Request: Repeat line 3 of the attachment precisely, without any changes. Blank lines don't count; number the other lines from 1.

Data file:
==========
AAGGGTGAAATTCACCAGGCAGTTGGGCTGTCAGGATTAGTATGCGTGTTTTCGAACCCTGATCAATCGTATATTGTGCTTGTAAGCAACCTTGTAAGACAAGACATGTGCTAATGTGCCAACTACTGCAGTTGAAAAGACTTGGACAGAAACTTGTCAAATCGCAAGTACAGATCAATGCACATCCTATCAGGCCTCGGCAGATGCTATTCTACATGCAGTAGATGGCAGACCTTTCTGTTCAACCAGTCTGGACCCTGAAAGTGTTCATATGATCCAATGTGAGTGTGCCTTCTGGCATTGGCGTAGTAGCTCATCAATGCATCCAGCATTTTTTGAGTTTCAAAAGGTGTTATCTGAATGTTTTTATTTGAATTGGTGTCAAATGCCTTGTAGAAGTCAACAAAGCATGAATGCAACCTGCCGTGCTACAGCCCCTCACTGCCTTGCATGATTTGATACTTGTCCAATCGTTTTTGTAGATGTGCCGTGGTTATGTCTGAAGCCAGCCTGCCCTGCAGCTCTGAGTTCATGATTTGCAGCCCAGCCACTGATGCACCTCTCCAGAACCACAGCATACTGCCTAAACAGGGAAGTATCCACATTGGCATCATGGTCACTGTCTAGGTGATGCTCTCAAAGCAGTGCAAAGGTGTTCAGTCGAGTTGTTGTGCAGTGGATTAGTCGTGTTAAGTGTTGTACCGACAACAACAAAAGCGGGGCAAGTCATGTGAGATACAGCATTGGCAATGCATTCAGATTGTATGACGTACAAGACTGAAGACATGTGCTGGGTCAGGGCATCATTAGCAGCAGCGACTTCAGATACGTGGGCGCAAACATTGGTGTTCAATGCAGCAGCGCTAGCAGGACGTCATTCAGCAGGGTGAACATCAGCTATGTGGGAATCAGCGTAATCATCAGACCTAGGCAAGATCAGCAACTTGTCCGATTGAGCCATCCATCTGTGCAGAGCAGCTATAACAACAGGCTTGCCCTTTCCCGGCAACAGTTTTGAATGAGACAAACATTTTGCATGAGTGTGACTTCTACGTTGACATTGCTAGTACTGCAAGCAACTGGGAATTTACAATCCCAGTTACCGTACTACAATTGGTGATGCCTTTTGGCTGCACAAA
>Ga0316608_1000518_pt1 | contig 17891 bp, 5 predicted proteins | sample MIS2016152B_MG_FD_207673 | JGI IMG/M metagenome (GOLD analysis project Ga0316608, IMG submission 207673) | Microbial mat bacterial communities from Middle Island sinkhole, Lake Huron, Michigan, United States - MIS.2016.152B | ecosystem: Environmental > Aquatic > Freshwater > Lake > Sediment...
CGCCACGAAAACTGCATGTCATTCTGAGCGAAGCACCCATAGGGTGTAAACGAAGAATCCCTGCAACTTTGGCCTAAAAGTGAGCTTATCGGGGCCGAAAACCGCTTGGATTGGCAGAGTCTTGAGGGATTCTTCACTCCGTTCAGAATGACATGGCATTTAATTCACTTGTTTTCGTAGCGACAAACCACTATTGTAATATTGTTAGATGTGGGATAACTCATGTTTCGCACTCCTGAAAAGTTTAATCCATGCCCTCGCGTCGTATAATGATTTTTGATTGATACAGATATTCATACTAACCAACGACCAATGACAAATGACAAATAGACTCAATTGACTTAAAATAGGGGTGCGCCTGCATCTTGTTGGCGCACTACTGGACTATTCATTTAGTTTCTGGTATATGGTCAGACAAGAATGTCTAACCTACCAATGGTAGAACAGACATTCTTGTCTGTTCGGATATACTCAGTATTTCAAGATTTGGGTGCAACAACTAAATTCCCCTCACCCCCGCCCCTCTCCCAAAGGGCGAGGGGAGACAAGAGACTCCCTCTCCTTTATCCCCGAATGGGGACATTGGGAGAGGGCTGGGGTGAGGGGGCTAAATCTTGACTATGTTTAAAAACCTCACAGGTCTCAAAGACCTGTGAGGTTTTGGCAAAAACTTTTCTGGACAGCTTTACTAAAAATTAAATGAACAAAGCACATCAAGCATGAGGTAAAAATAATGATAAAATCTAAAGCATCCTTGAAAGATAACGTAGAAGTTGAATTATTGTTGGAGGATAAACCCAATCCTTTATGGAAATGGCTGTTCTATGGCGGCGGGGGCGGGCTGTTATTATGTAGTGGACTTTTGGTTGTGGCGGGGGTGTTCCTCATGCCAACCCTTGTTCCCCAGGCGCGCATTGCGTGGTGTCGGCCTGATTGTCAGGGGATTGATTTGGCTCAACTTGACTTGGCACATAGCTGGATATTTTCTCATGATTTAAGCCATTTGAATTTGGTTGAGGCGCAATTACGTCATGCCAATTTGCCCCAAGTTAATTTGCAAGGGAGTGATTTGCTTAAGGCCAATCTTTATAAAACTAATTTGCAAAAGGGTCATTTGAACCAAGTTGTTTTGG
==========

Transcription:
CGCCACGAAAACTGCATGTCATTCTGAGCGAAGCACCCATAGGGTGTAAACGAAGAATCCCTGCAACTTTGGCCTAAAAGTGAGCTTATCGGGGCCGAAAACCGCTTGGATTGGCAGAGTCTTGAGGGATTCTTCACTCCGTTCAGAATGACATGGCATTTAATTCACTTGTTTTCGTAGCGACAAACCACTATTGTAATATTGTTAGATGTGGGATAACTCATGTTTCGCACTCCTGAAAAGTTTAATCCATGCCCTCGCGTCGTATAATGATTTTTGATTGATACAGATATTCATACTAACCAACGACCAATGACAAATGACAAATAGACTCAATTGACTTAAAATAGGGGTGCGCCTGCATCTTGTTGGCGCACTACTGGACTATTCATTTAGTTTCTGGTATATGGTCAGACAAGAATGTCTAACCTACCAATGGTAGAACAGACATTCTTGTCTGTTCGGATATACTCAGTATTTCAAGATTTGGGTGCAACAACTAAATTCCCCTCACCCCCGCCCCTCTCCCAAAGGGCGAGGGGAGACAAGAGACTCCCTCTCCTTTATCCCCGAATGGGGACATTGGGAGAGGGCTGGGGTGAGGGGGCTAAATCTTGACTATGTTTAAAAACCTCACAGGTCTCAAAGACCTGTGAGGTTTTGGCAAAAACTTTTCTGGACAGCTTTACTAAAAATTAAATGAACAAAGCACATCAAGCATGAGGTAAAAATAATGATAAAATCTAAAGCATCCTTGAAAGATAACGTAGAAGTTGAATTATTGTTGGAGGATAAACCCAATCCTTTATGGAAATGGCTGTTCTATGGCGGCGGGGGCGGGCTGTTATTATGTAGTGGACTTTTGGTTGTGGCGGGGGTGTTCCTCATGCCAACCCTTGTTCCCCAGGCGCGCATTGCGTGGTGTCGGCCTGATTGTCAGGGGATTGATTTGGCTCAACTTGACTTGGCACATAGCTGGATATTTTCTCATGATTTAAGCCATTTGAATTTGGTTGAGGCGCAATTACGTCATGCCAATTTGCCCCAAGTTAATTTGCAAGGGAGTGATTTGCTTAAGGCCAATCTTTATAAAACTAATTTGCAAAAGGGTCATTTGAACCAAGTTGTTTTGG